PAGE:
15. I have attended GBBF for the past 10 years or so. I don’t think it has changed much since then, and that might be the problem. Newer, craft festivals such as IMBC, Leeds International Beer Festival, and numerous others have raised the bar and it feels like GBBF just hasn’t caught up. These newer festivals have much better food, are in venues full of character, offer more for the ticket price (eg include glass and programme). But most importantly for beer fans like me, I can expect a range of beers in a range of styles from some of the most exciting breweries in the UK and around the world. The selection of beer at GBBF is of course huge, but the quality is mixed and the range limited, especially in the British bars. Most breweries only have one beer available which leads to endless bitters and golden ales (styles I love, but to drink all day at a beer festival). It also means that breweries can’t properly showcase what they’re about. And it means some of the best breweries in the country are limited to one beer (or even none), alongside too many mediocre breweries. It certainly doesn’t feel like you will find the best the British beer scene can offer. Maybe this is less of a problem for casual beer drinkers – I genuinely don’t know – but it’s certainly why I find it harder every year to persuade friends to attend GBBF. They prefer the competition.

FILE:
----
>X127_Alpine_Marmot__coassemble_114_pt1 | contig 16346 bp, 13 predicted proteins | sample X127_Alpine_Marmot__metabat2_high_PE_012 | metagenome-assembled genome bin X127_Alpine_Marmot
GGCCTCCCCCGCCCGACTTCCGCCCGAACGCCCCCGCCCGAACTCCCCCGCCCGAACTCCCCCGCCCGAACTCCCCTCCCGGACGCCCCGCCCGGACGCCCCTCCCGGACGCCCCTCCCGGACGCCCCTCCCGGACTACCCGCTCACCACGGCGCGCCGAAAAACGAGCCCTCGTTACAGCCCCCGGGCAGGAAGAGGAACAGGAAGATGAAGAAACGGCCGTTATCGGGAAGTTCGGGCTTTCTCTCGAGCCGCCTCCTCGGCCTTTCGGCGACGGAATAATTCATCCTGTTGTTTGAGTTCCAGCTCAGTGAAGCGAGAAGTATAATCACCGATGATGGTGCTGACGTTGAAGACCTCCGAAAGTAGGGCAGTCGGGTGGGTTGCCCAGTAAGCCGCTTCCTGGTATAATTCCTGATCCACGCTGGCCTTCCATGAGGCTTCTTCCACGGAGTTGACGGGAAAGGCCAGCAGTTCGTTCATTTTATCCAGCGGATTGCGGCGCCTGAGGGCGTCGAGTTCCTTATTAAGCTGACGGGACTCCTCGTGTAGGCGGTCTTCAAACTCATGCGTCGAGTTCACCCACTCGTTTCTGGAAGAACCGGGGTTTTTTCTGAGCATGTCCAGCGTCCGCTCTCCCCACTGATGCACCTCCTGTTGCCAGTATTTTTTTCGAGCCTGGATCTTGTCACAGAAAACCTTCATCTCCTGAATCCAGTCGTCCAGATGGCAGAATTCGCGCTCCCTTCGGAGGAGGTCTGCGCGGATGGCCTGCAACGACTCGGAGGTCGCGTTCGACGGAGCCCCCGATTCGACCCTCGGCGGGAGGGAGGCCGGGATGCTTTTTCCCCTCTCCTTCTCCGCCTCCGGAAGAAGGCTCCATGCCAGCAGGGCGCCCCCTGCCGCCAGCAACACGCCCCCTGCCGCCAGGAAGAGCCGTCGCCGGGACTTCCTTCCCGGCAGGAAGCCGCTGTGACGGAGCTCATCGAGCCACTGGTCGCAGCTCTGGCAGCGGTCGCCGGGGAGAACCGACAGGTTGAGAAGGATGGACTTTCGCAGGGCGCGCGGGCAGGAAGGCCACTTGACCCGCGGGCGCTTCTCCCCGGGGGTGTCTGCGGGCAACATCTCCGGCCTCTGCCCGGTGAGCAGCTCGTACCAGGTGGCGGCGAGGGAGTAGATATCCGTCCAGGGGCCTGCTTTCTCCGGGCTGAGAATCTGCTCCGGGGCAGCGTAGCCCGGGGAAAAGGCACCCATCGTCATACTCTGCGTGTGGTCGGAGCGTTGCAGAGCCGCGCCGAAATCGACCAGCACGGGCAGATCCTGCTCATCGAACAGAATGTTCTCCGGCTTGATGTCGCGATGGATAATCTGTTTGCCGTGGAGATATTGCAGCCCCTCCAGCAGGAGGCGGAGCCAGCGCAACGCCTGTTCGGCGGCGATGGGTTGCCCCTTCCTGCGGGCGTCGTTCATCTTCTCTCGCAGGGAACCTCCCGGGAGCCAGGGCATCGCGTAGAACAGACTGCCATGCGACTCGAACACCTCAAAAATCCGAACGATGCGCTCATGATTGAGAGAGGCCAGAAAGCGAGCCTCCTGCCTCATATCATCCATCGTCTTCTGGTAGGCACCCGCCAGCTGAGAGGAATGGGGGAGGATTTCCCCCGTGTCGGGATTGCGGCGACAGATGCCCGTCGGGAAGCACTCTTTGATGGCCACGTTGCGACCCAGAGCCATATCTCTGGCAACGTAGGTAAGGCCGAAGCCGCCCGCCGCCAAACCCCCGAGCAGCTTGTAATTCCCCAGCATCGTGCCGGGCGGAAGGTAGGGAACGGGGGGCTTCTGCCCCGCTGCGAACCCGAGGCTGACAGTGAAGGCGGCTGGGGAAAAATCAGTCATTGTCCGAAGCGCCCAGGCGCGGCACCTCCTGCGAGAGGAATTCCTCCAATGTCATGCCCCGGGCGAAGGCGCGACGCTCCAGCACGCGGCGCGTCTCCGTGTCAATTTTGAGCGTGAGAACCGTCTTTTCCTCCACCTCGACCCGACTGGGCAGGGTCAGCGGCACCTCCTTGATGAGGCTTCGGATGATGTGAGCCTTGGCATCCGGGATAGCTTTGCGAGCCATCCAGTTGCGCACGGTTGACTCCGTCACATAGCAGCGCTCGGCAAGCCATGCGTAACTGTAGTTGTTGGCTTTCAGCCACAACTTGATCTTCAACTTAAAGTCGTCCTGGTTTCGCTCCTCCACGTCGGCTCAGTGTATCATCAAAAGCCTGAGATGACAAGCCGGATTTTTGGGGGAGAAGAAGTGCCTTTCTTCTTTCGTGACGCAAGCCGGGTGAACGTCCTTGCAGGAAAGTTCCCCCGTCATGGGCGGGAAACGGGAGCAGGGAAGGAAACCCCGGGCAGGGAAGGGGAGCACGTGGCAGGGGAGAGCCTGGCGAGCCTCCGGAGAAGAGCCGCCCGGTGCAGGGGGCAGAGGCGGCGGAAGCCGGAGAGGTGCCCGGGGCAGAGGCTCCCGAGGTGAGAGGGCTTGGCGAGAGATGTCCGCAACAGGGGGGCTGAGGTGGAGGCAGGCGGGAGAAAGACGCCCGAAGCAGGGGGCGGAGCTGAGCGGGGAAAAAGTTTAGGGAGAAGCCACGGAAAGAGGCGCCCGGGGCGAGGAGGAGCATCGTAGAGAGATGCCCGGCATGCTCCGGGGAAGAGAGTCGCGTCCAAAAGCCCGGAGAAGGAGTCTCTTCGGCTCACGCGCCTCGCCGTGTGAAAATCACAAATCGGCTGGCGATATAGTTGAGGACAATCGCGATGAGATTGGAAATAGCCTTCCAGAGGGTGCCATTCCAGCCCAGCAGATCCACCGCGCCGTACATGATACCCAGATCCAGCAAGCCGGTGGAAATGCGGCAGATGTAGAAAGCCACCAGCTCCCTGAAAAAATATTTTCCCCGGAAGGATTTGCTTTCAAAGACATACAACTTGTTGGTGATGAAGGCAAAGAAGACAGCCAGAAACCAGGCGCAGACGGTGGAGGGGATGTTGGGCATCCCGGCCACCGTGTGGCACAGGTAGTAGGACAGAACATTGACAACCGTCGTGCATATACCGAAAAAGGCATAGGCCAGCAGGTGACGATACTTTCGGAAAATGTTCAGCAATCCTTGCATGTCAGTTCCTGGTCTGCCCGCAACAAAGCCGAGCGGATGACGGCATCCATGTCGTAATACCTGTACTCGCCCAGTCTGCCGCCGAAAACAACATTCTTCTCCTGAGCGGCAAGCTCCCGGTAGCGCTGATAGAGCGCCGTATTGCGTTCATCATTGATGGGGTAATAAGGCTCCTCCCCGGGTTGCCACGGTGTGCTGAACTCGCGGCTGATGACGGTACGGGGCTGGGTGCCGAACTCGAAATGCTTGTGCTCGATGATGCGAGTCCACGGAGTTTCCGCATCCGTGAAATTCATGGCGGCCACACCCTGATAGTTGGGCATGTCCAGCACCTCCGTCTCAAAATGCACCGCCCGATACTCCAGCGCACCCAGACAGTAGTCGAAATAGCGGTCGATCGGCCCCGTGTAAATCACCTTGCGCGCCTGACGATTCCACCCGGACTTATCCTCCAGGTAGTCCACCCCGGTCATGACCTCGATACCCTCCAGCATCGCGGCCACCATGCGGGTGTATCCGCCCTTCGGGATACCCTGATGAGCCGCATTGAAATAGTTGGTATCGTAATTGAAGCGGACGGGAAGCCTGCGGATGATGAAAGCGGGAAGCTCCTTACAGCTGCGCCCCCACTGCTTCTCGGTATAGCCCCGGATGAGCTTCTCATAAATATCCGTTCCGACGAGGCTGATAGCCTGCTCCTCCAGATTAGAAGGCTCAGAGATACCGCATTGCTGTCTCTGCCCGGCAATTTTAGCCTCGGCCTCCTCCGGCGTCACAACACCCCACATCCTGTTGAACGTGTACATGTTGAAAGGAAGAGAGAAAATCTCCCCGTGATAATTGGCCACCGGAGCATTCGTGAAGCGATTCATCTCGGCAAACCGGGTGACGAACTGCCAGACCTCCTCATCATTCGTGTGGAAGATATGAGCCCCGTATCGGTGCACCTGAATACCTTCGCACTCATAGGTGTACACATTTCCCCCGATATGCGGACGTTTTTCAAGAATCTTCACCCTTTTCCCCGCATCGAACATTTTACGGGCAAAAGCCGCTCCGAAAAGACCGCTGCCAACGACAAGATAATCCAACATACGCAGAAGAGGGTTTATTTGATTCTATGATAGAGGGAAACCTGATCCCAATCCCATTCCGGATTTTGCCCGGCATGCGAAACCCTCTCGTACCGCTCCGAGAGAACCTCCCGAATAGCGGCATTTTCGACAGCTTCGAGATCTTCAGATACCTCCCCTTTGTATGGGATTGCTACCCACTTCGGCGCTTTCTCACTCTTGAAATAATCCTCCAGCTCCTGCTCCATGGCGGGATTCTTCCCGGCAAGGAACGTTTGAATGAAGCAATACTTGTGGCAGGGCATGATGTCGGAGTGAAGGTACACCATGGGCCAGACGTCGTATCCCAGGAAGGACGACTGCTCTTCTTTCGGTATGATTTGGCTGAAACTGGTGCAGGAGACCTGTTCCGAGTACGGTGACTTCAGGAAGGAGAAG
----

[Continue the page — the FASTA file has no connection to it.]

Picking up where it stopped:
1. Interesting. I’d have to say the opposite. Festivals such as IMBC, that initially appeared to be innovative, have become much more restrictive that the GBBF or indeed other CAMRA festivals have ever been. They’re now only concentrating on keg beers, which immediately eliminates a huge swathe of breweries and their output. The end result is many of the same breweries appearing each year albeit it with different, often specialty, beers. Which is all very nice but if you just look at it in terms of beer; the GBBF actually wins hands down.